• Star Trek will be a major hit as the public rejects the gloomy outlook of other summer films. Chris Pine will become a breakout star from his role as James T. Kirk.

    Correct: J.J. Abrams reboot of the franchise was a hit, the highest-grossing Trek film ever. Chris Pine’s Kirk was a star turn (as well as Zoë Saldana’s role as Uhura). Star Trek breathed new life into the franchise, and while it wasn’t the deepest Trek film, it was a hell of a great ride, and it was one of the best films of the year.

  • A major network will announce a new series to be aired entirely on the web rather than through traditional channels. It will be a major hit and the start of a new trend away from traditional media towards online distribution.

    Incorrect: I’m waiting for this to happen. Dr. Horrible’s Sing-Along Blog was a pioneer for online distribution, but so far the major networks haven’t yet embraced the idea of an online-only series. The time is right to do this, but the networks remain stuck on the idea that legacy media has to be the star. There are plenty of web series (like Felicia Day’s wonderful series The Guild) that prove that web distribution can work. The question is when the major networks will “get it.”

Predictions 2008

As is my yearly tradition, I offer a few predictions for the new year, to be revisited (and frequently mocked) a year later. So, without further ado, this year’s predictions:


  • Hillary Clinton defeats Obama for the Democratic Nomination. She picks Mark Warner as her running mate.
  • She then narrowly loses to the Republican candidate (who is not Mike Huckabee).
  • Sensing a weak field, Michael Bloomberg runs for the Presidency on a third-party ticket, picking CNN anchor Lou Dobbs Chuck Hagel as his running mate. He barely registers in the polls, despite pouring millions of his own money into the race.
  • The Democrats retain control of Congress, but not be margins large enough to threaten vetos. Pelosi and Reid remain in control of their respective chambers, but end up being just as ineffectual as they have been over the last major year. Congress still does almost nothing throughout the year, and this Congress leaves with no major legislative achievements to its name.


  • Violence in Iraq remains sporadic, as US forces slowly withdraw. Iraq becomes less and less of a domestic political issue. Al-Qaeda attempts a Tet Offensive, but it is quickly crushed thanks to solid intelligence provided by Iraqi civilians.
  • The center-right remains triumphant as Nicolas Sarkozy, Angela Merkel, Kevin Rudd, and Stephen Harper all work towards free market reforms in their respective countries to great popular acclaim.
  • The situation in Pakistan remains deeply unsettled, with Musharraf having only a tenuous hold on power.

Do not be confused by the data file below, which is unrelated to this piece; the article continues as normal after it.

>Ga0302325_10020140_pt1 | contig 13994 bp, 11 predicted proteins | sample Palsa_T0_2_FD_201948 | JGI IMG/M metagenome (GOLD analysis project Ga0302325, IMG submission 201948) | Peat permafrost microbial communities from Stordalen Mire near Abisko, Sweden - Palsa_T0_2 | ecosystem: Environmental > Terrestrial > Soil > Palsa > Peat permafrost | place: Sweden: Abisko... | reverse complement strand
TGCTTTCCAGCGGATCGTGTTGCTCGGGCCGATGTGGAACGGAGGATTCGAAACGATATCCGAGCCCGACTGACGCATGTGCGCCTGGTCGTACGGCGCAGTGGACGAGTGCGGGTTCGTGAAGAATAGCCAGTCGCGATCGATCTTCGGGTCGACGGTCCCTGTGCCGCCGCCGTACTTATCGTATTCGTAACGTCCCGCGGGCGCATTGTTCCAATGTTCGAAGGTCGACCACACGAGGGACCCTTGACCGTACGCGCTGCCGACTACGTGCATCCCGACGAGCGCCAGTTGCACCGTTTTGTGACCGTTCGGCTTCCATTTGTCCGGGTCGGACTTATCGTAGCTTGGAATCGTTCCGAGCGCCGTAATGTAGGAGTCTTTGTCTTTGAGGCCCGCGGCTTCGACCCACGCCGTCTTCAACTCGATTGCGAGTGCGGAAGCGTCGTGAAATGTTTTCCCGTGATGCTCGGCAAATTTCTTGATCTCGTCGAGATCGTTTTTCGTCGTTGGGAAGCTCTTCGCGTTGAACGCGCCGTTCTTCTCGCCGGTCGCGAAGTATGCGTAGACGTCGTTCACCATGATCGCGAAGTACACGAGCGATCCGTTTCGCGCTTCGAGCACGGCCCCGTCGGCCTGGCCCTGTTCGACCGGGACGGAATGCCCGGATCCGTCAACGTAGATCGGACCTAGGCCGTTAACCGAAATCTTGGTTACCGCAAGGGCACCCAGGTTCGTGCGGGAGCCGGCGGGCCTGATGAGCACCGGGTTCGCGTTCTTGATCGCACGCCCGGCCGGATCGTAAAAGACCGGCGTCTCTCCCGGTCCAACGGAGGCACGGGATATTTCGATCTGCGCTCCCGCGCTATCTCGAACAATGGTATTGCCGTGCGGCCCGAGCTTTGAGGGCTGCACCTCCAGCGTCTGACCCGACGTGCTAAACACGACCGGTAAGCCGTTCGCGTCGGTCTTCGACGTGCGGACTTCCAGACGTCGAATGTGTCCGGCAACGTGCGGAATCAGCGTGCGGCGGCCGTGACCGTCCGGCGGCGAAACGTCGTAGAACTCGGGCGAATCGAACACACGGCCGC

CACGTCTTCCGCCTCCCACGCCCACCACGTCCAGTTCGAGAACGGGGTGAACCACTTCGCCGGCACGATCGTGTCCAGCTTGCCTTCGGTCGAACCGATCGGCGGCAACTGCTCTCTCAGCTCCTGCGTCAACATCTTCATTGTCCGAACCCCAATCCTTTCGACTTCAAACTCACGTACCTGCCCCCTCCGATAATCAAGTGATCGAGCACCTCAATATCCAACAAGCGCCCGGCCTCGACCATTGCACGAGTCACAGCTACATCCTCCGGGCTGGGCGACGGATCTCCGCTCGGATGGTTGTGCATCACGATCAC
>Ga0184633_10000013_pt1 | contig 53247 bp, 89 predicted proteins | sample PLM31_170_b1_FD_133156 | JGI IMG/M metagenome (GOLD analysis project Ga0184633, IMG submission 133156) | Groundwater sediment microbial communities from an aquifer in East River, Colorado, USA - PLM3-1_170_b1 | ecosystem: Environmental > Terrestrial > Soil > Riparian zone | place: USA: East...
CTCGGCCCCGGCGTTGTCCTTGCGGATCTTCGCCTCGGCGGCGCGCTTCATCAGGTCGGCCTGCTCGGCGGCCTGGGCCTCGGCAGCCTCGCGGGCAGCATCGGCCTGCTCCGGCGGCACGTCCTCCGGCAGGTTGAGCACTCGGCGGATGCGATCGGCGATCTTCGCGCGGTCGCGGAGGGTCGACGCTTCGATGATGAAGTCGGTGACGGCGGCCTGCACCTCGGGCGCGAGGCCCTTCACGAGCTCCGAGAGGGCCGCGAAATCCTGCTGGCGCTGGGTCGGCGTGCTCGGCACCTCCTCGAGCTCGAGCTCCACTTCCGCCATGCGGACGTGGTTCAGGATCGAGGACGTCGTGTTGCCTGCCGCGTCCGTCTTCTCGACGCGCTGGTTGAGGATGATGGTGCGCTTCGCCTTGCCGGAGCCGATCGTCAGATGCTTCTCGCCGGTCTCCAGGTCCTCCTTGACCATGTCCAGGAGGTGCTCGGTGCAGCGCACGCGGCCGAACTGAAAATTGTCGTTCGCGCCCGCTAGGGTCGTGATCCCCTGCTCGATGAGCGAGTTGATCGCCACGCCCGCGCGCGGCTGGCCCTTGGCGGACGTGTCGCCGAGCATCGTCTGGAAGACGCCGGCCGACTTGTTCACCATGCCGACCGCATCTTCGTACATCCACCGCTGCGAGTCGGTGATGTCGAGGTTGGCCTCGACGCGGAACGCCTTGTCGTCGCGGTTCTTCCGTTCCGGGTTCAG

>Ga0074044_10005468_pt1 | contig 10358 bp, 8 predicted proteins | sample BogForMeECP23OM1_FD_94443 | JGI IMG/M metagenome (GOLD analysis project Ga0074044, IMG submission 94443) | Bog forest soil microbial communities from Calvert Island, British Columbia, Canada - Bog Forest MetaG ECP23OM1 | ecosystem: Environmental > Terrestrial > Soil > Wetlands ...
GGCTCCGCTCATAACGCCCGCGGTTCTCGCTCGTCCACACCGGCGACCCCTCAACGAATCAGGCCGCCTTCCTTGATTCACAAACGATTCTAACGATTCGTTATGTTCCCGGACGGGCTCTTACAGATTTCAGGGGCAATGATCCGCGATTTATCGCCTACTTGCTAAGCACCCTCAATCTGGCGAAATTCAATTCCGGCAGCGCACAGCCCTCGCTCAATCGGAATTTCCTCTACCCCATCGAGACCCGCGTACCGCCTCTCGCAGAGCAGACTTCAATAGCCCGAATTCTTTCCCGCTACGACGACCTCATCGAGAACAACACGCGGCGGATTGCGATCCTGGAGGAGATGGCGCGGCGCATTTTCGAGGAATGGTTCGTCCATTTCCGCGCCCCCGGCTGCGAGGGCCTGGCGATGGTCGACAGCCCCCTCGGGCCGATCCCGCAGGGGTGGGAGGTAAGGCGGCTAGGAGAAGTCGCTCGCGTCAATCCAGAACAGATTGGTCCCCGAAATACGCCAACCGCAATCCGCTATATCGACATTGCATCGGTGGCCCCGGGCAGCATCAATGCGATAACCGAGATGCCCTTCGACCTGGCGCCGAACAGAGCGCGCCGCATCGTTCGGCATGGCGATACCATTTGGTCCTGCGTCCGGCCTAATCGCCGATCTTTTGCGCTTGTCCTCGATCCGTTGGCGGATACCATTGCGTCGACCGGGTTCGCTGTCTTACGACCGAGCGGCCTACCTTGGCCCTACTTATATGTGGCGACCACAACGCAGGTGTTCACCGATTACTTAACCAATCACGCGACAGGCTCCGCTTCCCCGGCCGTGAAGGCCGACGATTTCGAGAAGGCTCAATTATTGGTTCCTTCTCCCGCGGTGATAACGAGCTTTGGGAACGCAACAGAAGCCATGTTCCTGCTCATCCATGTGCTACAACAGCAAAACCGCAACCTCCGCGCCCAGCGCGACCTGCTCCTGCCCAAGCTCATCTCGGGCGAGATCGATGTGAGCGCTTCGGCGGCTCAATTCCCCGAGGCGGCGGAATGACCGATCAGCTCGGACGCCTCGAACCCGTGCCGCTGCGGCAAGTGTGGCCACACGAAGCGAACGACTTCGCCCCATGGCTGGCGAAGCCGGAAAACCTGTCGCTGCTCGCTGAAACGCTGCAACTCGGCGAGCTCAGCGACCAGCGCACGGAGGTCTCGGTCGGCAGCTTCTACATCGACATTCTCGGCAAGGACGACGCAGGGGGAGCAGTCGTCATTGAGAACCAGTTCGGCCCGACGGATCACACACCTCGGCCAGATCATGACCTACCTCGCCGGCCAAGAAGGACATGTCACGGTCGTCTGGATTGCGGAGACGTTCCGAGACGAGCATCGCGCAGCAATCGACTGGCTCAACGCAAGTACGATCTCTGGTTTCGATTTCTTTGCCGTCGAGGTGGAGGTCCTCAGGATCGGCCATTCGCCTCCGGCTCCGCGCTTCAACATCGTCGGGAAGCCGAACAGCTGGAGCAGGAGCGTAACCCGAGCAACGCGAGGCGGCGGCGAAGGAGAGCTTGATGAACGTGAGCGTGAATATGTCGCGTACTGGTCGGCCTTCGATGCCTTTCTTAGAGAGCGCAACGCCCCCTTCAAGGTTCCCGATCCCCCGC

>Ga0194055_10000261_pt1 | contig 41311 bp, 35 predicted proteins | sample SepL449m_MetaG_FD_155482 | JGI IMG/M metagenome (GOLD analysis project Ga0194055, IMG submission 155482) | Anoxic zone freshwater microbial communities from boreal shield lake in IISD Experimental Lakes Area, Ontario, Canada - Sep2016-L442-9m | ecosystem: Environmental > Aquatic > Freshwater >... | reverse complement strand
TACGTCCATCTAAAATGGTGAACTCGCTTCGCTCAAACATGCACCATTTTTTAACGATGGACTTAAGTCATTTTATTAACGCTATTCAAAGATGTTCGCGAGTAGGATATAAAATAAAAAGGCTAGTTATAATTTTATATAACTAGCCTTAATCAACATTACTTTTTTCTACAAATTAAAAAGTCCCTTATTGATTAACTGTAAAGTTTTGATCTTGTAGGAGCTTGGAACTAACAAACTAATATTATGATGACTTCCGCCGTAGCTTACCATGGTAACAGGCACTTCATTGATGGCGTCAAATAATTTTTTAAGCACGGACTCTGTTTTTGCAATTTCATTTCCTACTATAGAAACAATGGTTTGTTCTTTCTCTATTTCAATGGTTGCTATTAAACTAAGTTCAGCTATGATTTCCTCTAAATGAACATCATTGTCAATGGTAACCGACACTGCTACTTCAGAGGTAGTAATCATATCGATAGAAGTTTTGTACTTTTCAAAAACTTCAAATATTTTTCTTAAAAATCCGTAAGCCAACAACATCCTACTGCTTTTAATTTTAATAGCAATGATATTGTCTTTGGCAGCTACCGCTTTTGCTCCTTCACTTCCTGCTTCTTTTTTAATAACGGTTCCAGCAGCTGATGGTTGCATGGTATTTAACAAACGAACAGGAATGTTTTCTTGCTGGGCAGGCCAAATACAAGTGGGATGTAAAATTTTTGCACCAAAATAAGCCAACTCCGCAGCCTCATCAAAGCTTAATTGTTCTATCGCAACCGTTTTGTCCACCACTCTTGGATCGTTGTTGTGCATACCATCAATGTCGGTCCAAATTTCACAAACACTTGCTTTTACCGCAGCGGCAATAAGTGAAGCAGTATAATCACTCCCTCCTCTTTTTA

• Iran continues to rattle sabers, and continues to enrich uranium, while the Bush Administration tries to ratchet up diplomatic pressure—to no avail.
  • The Annapolis Peace Conference accomplishes nothing as once again Israel offers concessions and the Palestinians end up being too divided to offer anything in return.
  • China improves its image with the Beijing Olympics.


  • While the media continues to paint their picture of economic despair, the real story continues to be the “Goldilocks economy” of low unemployment, high economic growth, and steady wage growth.
  • The sub-prime mortgage issue fades as the impact becomes more fully known. As the uncertainty fades, it becomes clear that the fears of recession were baseless.
  • Oil prices stabilize around $100/barrel.


  • At MacWorld, Apple announces iTunes movie rentals – in HD, with a new Apple TV to match. They also announce an enhanced iPhone, an ultraportable MacBook with a flash-based hard drive and long battery life. Apple stock continues to climb.
  • However, Amazon’s DRM-free MP3 download store starts stealing some marketshare from iTunes. More studios embrace selling their music unencumbered by DRM, leading iTunes to abandon their FairPlay DRM on music by the end of the year.
  • Despite blockbusters like Indiana Jones and the Kingdom of the Crystal Skull and Star Trek, box office receipts decline both in number of tickets and dollars grossed as the price of high-def movie equipment declines. While movie ticket sales decline, sales of HDTVs, home theater setups, and HD-DVD and Blu-Ray players soar. HD-DVD players hit the $100 mark by the end of the year, meaning that HD-DVD adoption pulls away from Blu-Ray.

We’ll see how well these predictions turn out next year…

UPDATE 12/31/07: One minor change. Despite both being cranks, Bloomberg and Dobbs apparently don’t agree on much. However, Bloomberg and Sen. Chuck Hagel have met before, making them more likely political bedfellows.

YET ANOTHER UPDATE: One more prediction: No Country for Old Men will win Best Picture at the Oscars. It deserves to. If you’ve not yet seen it, it’s an amazing movie because of the way it’s almost entirely built on subtext. But don’t let that dissuade you: it’s not preachy, it’s not pretentious, and it isn’t an “art house” movie. It’s just a damned good film.